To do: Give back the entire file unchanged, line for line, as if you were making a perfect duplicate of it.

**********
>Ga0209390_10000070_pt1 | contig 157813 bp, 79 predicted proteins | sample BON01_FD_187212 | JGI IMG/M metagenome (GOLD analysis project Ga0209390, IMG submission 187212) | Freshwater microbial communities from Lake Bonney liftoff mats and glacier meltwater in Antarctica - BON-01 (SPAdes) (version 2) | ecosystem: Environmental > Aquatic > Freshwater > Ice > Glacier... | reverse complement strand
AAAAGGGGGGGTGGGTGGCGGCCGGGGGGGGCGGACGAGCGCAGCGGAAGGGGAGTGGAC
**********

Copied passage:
>Ga0209390_10000070_pt1 | contig 157813 bp, 79 predicted proteins | sample BON01_FD_187212 | JGI IMG/M metagenome (GOLD analysis project Ga0209390, IMG submission 187212) | Freshwater microbial communities from Lake Bonney liftoff mats and glacier meltwater in Antarctica - BON-01 (SPAdes) (version 2) | ecosystem: Environmental > Aquatic > Freshwater > Ice > Glacier... | reverse complement strand
AAAAGGGGGGGTGGGTGGCGGCCGGGGGGGGCGGACGAGCGCAGCGGAAGGGGAGTGGAC